Anatomy of a Law Firm Positioning Statement

Five years ago I wrote a post on this blog about the emptiness of law firm positioning statements, taglines and value propositions. Clearly my critique has not had the desired corrective effect over the intervening years.

How many buzz words are crammed into your firm's positioning statement?

How many buzz words are crammed into your firm’s positioning statement?

Law firm websites are now a bit less visually clunky — just a bit — but the dull, empty prose meant to animate them remains standard.

For example, law firm Taft Stettinius & Hollister LLP. — Taft, to its friends —  anchors its homepage with the grand-sounding but hollow “Innovation and Leadership Since 1885.” I say hollow because no evidence is provided to back up the brag. Wait, that’s not entirely true. While it feels empty, it’s actually filled with zero-calorie buzz words strung together in insubstantial assertions:

We work as one team, driven and committed to helping you succeed. Our attorneys understand that innovative, value-creating solutions help our clients reach their goals. Our collaborative approach, advanced technological resources and depth of services can transform what you expect from your legal team.

The mind reels.

A Law Firm Positioning Statement That Works

By contrast, my friends over at Klein Moynihan Turco LLP have crafted a positioning statement that connects its business practices and priorities with those of its clients.

Internet Lawyers Working on Internet Time

Our clients work in the Internet, mobile and new media worlds, where time is always of the essence. Whether our clients are working on mobile, telemarketing or e-mail marketing campaigns, hosting fantasy sports websites or conducting promotional sweepstakes, we ensure that they are compliant with all applicable laws, rules and regulations and are first to market.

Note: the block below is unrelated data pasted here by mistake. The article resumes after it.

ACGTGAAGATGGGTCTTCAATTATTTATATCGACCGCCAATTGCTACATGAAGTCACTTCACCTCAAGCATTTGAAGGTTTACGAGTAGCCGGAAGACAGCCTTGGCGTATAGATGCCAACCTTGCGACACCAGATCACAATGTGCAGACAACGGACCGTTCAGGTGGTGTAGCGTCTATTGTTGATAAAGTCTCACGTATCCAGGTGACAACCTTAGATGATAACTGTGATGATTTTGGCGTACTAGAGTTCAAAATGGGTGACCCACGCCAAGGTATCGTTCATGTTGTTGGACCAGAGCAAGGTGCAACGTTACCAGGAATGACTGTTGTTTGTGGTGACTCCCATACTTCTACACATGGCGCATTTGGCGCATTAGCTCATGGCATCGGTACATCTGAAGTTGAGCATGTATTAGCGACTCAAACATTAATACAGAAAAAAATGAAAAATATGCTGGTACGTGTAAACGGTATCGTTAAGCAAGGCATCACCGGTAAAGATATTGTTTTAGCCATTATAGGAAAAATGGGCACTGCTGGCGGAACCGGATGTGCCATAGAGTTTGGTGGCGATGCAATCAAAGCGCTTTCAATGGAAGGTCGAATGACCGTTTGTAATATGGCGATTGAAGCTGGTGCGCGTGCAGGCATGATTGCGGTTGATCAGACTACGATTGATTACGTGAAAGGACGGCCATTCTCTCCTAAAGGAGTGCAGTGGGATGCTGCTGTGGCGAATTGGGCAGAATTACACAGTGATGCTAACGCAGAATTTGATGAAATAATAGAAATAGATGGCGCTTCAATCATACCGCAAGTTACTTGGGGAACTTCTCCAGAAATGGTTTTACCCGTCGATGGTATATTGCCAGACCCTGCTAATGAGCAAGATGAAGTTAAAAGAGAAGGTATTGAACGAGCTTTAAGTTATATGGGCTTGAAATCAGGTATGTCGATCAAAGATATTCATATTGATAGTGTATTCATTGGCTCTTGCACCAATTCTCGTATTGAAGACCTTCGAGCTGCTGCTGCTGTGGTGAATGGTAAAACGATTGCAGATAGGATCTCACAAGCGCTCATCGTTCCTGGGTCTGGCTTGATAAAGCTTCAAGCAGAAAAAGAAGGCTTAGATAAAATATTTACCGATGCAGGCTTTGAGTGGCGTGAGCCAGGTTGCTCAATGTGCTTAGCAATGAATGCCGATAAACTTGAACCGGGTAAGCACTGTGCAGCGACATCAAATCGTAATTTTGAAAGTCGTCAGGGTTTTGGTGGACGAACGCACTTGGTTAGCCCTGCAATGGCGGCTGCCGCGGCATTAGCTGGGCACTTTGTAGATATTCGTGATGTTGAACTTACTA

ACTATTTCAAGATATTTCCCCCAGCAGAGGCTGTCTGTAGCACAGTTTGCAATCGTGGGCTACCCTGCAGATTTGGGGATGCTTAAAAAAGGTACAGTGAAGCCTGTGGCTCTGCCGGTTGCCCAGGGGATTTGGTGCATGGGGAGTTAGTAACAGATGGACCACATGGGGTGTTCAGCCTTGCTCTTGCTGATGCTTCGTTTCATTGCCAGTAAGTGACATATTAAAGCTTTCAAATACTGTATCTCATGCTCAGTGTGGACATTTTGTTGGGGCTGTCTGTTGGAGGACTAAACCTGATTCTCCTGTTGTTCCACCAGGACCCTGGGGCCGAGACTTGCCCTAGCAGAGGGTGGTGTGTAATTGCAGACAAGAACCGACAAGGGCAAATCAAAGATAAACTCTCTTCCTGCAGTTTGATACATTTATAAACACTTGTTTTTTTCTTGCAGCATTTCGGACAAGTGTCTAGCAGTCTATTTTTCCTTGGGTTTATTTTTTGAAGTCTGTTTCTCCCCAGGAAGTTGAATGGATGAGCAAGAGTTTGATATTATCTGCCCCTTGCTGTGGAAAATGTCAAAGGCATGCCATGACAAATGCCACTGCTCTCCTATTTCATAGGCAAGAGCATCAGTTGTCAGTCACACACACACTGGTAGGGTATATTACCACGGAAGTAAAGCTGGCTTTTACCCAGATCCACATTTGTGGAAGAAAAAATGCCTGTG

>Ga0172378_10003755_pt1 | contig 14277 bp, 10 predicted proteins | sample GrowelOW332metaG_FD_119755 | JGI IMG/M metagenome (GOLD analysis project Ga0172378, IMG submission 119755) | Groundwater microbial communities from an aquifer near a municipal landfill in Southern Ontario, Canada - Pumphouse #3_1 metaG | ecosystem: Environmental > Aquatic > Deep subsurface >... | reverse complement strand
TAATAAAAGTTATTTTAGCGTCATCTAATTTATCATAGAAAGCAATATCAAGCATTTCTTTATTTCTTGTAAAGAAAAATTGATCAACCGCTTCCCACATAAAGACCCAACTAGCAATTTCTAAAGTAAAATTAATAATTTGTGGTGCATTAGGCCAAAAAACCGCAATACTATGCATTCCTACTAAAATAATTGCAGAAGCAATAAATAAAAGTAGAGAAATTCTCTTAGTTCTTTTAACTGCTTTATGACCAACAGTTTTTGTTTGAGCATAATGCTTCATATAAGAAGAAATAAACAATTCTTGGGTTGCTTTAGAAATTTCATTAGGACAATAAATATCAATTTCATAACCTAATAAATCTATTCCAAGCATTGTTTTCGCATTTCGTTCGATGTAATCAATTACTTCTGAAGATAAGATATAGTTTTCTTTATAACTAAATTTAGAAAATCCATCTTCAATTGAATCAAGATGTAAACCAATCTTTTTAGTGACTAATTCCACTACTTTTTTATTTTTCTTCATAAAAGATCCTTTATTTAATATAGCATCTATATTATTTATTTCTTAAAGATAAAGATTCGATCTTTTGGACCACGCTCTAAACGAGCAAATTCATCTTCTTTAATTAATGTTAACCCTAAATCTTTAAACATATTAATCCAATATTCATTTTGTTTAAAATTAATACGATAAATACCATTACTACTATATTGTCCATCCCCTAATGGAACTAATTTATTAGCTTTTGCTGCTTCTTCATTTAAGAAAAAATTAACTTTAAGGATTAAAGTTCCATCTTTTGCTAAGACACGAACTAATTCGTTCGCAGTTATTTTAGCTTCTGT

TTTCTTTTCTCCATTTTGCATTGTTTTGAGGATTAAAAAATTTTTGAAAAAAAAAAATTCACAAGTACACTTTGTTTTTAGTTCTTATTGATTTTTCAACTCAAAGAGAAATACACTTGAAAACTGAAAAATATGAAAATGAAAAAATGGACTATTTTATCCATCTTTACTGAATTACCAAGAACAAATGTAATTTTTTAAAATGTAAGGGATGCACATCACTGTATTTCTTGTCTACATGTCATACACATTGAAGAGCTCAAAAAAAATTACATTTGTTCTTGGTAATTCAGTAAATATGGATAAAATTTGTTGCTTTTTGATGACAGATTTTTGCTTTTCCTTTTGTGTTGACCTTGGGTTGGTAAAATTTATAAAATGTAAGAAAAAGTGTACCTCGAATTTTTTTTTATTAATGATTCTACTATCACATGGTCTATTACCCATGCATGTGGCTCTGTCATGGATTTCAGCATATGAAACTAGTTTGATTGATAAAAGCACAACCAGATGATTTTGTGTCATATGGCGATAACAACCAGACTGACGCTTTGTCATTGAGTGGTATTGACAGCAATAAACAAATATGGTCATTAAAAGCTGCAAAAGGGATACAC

Nailed it.

Three Rules of Thumb

If you’re considering updating your law firm’s positioning statement or crafting a new one, these simple guidelines will help you add depth and context.

Identify and articulate:

  • How your firm differs from/is better than your competitors.
  • Why current and potential clients should care about those differences.
  • What unique expertise your firm possesses.

Give it a shot. Let me know what you come up with.

Is TCPA a Potential Time Bomb? Ask These Lawyers

In the fall of 1983, the telemarketing world was roiled by the impending arrival of new Telephone Consumer Protection Act (TCPA) regulations. Beginning Oct.16, 2013, prior express written consent is required for all autodialed and/or pre-recorded calls/texts sent/made to cell phones and pre-recorded calls made to residential land lines for marketing purposes. TCPA Terror

That means mortgage lenders, insurance and home security companies and other businesses that generate a lot of telemarketing leads through online forms should capture and store authoritative proof of opt in from every prospect. With penalties for either actual damages or statutory damages ranging from $500 to $1,500 per unsolicited call, violations of those most recent TCPA rules are juicy bait for plaintiff firms.

Nearly two years later, the dreaded tsunami of class action suits hasn’t materialized — yet — and today TCPA is little more than a long tail search term. However, the financial risks of having to defend a TCPA suit are still quite real.

If you haven’t reviewed your company’s TCPA compliance practices yet, there are several lawyers/firms that specialize in the TCPA niche:

Klein Moynihan Turco  — If there’s a dean of TCPA law, David Klein is probably it. His thoughtful curation of the topic on his firm’s blog makes a strong argument in his favor. His post on how to defend your company against a TCPA suit should be a standard starting place for compliance-minded telemarketers.

Ifrah Law — In the past the firm’s Rachel Hirsch has been a visible TCPA subject matter expert at marketing events and in webinars, but the firm seems to be betting more heavily on the iGaming niche.

Drinker Biddle — Kudos to Drinker Biddle for having the good SEO sense to secure the TCPABlog.com URL. As of this writing, the site boasts 27 contributors from the ranks of the firm’s lawyers.

Kelley Drye — Although it only shows up on the inauspicious second page of results in a “TCPA” Google search, the firm’s TCPA FCC Petitions Tracker is nicely laid out (if difficult to read without magnification).

If you haven’t guessed by now, I have a budding interest in how firms large and small are investing in the advertising and marketing of their advertising and marketing practices. Very “meta,” right?